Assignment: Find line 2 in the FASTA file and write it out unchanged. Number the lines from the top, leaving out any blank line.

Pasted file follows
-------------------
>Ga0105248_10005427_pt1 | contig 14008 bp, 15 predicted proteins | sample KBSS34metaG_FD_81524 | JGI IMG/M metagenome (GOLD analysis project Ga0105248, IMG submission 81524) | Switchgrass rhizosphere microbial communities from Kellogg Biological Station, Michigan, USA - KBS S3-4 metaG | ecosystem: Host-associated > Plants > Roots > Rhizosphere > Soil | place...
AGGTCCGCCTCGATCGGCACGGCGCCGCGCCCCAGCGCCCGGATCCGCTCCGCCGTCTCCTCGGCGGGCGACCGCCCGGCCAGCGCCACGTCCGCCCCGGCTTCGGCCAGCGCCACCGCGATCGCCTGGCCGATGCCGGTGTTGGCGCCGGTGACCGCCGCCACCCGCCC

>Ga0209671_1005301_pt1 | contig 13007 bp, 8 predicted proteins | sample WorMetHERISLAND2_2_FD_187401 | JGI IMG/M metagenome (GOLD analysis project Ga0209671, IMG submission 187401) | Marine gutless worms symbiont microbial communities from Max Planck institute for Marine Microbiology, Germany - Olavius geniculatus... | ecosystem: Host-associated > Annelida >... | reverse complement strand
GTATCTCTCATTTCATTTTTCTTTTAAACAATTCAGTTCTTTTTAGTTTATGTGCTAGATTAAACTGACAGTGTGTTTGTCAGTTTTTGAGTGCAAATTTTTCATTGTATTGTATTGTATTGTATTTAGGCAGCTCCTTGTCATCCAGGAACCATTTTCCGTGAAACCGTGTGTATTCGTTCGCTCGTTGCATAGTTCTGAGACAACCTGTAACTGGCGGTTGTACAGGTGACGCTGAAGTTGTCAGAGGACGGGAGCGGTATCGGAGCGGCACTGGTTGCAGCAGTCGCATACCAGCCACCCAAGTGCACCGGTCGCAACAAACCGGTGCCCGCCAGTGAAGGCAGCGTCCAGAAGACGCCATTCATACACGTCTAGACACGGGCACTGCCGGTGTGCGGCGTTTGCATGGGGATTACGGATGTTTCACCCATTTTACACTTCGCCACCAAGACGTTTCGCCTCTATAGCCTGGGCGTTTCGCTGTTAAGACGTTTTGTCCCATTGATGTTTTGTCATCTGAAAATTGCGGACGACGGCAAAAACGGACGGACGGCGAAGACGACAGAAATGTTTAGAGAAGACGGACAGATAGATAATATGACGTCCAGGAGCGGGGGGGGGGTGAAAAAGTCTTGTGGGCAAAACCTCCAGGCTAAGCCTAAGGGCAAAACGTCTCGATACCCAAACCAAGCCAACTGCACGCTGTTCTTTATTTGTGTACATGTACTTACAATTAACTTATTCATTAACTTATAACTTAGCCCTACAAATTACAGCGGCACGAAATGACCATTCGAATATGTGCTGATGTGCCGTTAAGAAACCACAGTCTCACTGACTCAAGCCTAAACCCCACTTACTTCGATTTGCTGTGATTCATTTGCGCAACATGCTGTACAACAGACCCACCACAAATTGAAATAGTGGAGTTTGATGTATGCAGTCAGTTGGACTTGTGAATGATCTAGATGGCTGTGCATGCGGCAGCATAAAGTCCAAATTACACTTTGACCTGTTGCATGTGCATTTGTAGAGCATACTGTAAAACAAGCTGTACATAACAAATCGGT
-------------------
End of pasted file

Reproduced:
AGGTCCGCCTCGATCGGCACGGCGCCGCGCCCCAGCGCCCGGATCCGCTCCGCCGTCTCCTCGGCGGGCGACCGCCCGGCCAGCGCCACGTCCGCCCCGGCTTCGGCCAGCGCCACCGCGATCGCCTGGCCGATGCCGGTGTTGGCGCCGGTGACCGCCGCCACCCGCCC